Angel the Psychic, Wrong About All Those Bodies at a Liberty County Farmhouse, Is Apparently Unaware She's Being Sued

From time to time, we've been bringing you updates on the single greatest lawsuit ever filed in Dallas County: the Liberty County couple suing "Angel," a self-proclaimed psychic (as if there's any other kind) and a host of media outlets over reports they had a bunch of bodies buried at their rural farmhouse. As a reminder: The actual number of bodies at the farmhouse was zero, with none of the dozens of missing children or "stuff written all over the walls in blood" that Angel predicted, and that dozens of cops and news outlets flocked to the house to find.

Since the couple, Joe Bankson and Gena Charlton, filed the case last June, a number of the defendants have been dismissed. Off the hook are Liberty County; a TV station, KPRC; ABC News; The New York Times; CNN America; Reuters America; and Belo (KHOU-TV out of Houston is now apparently being sued in its place).

Still very much not off the hook: the woman investigators from the law firm have identified as Angel, real name Presley Gridley. She likes to go by "Rhonda," and apparently resides these days in Lago Vista, a small town some 35 miles northwest of Austin.

Rhonda/Angel/Gridley recently offered further proof that she should maybe consider a different career path. In a letter to the court, she claimed that she has "no knowledge of" any circumstance that might compel her to come to Dallas and be deposed by the Liberty County couple's lawyer. This despite the fact that she was served with the lawsuit at her home not long ago. There's a picture of it happening.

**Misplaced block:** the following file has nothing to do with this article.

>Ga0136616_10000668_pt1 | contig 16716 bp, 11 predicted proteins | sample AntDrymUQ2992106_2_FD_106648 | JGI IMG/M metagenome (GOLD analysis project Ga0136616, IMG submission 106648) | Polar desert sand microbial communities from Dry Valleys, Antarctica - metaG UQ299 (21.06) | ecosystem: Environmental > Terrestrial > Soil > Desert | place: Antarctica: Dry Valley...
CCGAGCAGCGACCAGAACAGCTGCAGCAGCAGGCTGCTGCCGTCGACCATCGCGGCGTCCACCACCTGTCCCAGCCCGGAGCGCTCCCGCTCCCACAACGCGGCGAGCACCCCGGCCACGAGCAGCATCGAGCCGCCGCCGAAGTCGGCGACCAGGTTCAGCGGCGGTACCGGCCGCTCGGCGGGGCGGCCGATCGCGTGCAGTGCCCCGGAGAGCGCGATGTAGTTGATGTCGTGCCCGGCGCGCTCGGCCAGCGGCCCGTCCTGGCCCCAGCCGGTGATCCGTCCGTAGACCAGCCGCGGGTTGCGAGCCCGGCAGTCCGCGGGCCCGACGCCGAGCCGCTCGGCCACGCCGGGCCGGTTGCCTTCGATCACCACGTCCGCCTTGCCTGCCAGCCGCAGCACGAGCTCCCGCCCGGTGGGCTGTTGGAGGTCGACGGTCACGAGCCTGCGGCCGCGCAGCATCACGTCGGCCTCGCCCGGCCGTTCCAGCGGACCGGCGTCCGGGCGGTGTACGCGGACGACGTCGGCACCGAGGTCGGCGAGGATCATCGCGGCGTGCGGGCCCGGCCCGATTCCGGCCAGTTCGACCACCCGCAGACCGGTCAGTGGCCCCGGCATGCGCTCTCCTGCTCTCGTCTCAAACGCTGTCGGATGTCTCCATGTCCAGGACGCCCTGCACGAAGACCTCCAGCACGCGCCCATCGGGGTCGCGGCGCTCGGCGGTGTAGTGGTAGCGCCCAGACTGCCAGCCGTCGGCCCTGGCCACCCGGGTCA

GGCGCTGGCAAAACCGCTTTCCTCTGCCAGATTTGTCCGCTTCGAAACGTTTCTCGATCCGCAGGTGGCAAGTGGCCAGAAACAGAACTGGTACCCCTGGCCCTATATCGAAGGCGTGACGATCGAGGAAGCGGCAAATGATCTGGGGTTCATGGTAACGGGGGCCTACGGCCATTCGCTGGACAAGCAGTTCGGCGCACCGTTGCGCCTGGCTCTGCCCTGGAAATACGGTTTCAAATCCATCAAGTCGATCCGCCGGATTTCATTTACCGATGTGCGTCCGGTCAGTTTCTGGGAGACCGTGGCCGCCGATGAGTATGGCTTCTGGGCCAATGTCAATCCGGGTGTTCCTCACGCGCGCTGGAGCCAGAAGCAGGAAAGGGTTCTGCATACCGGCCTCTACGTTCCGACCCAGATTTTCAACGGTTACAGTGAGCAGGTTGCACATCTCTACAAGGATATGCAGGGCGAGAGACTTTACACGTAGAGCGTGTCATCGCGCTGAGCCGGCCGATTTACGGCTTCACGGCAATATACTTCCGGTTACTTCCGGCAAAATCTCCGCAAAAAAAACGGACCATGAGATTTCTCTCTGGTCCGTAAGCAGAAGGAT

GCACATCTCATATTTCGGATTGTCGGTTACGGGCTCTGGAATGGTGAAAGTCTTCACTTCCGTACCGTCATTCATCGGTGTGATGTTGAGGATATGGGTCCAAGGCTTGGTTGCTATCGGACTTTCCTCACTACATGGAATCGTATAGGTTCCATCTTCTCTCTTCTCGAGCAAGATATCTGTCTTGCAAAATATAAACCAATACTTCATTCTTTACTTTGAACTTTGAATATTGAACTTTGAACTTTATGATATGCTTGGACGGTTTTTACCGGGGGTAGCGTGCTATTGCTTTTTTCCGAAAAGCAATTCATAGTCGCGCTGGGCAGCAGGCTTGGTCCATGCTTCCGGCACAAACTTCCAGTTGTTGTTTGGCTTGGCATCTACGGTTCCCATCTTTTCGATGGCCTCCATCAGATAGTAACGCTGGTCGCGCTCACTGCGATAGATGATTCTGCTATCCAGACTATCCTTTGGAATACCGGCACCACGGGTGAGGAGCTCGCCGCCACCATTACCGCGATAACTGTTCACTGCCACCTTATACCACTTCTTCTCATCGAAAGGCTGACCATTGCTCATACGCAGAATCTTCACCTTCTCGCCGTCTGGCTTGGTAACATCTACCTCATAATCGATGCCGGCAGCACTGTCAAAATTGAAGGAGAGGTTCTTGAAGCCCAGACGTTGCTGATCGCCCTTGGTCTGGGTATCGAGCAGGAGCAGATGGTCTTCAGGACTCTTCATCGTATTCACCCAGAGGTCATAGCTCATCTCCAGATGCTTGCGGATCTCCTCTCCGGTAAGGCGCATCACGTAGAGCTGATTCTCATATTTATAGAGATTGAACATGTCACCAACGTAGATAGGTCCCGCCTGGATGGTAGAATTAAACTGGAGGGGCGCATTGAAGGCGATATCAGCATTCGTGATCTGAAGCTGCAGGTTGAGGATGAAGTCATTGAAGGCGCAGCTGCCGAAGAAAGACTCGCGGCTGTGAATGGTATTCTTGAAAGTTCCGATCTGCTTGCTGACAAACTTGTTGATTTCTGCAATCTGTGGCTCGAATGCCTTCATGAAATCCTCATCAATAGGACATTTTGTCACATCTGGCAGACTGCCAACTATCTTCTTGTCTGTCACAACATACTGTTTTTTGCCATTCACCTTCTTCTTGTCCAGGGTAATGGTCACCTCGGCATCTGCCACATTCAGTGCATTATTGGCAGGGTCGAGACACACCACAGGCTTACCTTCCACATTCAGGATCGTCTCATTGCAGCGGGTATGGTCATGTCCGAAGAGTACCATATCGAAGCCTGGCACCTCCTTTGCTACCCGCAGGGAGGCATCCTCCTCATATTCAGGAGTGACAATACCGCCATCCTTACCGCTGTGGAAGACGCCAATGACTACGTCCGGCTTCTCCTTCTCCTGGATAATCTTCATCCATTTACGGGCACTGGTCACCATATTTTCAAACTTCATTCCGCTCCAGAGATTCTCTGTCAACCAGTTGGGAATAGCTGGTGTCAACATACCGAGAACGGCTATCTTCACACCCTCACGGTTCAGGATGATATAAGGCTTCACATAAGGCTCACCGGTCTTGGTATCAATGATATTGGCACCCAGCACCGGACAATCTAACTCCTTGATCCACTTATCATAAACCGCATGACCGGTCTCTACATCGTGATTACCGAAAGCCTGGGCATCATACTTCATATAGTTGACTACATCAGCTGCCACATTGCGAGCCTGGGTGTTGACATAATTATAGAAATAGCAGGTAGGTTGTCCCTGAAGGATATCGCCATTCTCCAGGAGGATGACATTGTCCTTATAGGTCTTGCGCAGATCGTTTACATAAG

According to court documents, Gridley was served on February 19 at her home in Lago Vista, a spacious-looking ranch house. The process server snapped that photo of her being served you see up top.

The lawyer for the Liberty County couple, Andrew Sommerman of Dallas law firm Sommerman & Quesada, scheduled Gridley for a deposition on March 5. On February 25, though, six days after being served, Gridley wrote the letter to the court, claiming confusion. Here's a picture of that letter:

In case you're unable to make it out, it reads:

To whom it may concern, I have no knowledge and I am not aware of any situation or circumstance that would require me to appear, or give a deposition.

Can you please explain why? Can you give me an explanation concerning the matter?

As everyone could have probably predicted (except Rhonda, we guess), she didn't show up for her deposition. The lawyer waited for an hour before giving up; he's now filed a motion to compel her to come and be deposed, as well as to respond to discovery, which she's also failed to do.

Not to take a cheap shot, Ms. Gridley, but you really, really should have seen at least some of this coming. Really.

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